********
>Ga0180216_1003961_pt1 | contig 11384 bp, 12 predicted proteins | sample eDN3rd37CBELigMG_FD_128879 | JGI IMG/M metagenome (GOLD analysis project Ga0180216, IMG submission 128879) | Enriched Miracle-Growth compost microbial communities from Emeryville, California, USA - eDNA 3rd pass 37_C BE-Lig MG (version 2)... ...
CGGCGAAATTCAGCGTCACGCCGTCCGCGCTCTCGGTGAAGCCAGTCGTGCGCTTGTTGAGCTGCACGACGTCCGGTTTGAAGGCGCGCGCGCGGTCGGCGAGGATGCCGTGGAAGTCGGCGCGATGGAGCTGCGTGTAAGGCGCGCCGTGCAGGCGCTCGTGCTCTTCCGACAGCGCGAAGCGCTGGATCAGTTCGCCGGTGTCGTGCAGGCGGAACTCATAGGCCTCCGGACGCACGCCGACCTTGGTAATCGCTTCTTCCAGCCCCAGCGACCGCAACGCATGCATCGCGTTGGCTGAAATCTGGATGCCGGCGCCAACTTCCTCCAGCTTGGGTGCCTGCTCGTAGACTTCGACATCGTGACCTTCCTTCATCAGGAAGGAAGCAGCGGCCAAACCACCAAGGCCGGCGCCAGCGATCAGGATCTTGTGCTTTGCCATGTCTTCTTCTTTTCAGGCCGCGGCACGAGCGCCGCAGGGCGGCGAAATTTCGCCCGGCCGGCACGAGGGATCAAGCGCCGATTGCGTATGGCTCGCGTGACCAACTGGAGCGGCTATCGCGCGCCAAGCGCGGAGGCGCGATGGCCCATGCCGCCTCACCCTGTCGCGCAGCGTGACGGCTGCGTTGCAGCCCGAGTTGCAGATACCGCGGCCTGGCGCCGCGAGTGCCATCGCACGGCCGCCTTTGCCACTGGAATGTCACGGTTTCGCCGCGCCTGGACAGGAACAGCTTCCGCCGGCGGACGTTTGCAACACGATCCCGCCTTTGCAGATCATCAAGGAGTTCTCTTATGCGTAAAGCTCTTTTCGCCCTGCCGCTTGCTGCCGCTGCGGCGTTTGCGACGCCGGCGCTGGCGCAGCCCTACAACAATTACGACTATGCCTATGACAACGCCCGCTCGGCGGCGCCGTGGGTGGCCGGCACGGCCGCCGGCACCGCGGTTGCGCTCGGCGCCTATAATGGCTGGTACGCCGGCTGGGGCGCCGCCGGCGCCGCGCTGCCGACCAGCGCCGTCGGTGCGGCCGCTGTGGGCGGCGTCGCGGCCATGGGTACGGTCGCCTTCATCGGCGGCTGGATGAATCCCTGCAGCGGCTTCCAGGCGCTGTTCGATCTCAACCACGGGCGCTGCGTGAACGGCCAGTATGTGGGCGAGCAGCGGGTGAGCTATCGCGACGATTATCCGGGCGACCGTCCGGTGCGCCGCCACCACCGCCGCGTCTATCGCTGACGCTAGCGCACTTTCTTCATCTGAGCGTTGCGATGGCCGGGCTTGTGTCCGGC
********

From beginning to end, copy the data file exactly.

>Ga0180216_1003961_pt1 | contig 11384 bp, 12 predicted proteins | sample eDN3rd37CBELigMG_FD_128879 | JGI IMG/M metagenome (GOLD analysis project Ga0180216, IMG submission 128879) | Enriched Miracle-Growth compost microbial communities from Emeryville, California, USA - eDNA 3rd pass 37_C BE-Lig MG (version 2)... ...
CGGCGAAATTCAGCGTCACGCCGTCCGCGCTCTCGGTGAAGCCAGTCGTGCGCTTGTTGAGCTGCACGACGTCCGGTTTGAAGGCGCGCGCGCGGTCGGCGAGGATGCCGTGGAAGTCGGCGCGATGGAGCTGCGTGTAAGGCGCGCCGTGCAGGCGCTCGTGCTCTTCCGACAGCGCGAAGCGCTGGATCAGTTCGCCGGTGTCGTGCAGGCGGAACTCATAGGCCTCCGGACGCACGCCGACCTTGGTAATCGCTTCTTCCAGCCCCAGCGACCGCAACGCATGCATCGCGTTGGCTGAAATCTGGATGCCGGCGCCAACTTCCTCCAGCTTGGGTGCCTGCTCGTAGACTTCGACATCGTGACCTTCCTTCATCAGGAAGGAAGCAGCGGCCAAACCACCAAGGCCGGCGCCAGCGATCAGGATCTTGTGCTTTGCCATGTCTTCTTCTTTTCAGGCCGCGGCACGAGCGCCGCAGGGCGGCGAAATTTCGCCCGGCCGGCACGAGGGATCAAGCGCCGATTGCGTATGGCTCGCGTGACCAACTGGAGCGGCTATCGCGCGCCAAGCGCGGAGGCGCGATGGCCCATGCCGCCTCACCCTGTCGCGCAGCGTGACGGCTGCGTTGCAGCCCGAGTTGCAGATACCGCGGCCTGGCGCCGCGAGTGCCATCGCACGGCCGCCTTTGCCACTGGAATGTCACGGTTTCGCCGCGCCTGGACAGGAACAGCTTCCGCCGGCGGACGTTTGCAACACGATCCCGCCTTTGCAGATCATCAAGGAGTTCTCTTATGCGTAAAGCTCTTTTCGCCCTGCCGCTTGCTGCCGCTGCGGCGTTTGCGACGCCGGCGCTGGCGCAGCCCTACAACAATTACGACTATGCCTATGACAACGCCCGCTCGGCGGCGCCGTGGGTGGCCGGCACGGCCGCCGGCACCGCGGTTGCGCTCGGCGCCTATAATGGCTGGTACGCCGGCTGGGGCGCCGCCGGCGCCGCGCTGCCGACCAGCGCCGTCGGTGCGGCCGCTGTGGGCGGCGTCGCGGCCATGGGTACGGTCGCCTTCATCGGCGGCTGGATGAATCCCTGCAGCGGCTTCCAGGCGCTGTTCGATCTCAACCACGGGCGCTGCGTGAACGGCCAGTATGTGGGCGAGCAGCGGGTGAGCTATCGCGACGATTATCCGGGCGACCGTCCGGTGCGCCGCCACCACCGCCGCGTCTATCGCTGACGCTAGCGCACTTTCTTCATCTGAGCGTTGCGATGGCCGGGCTTGTGTCCGGC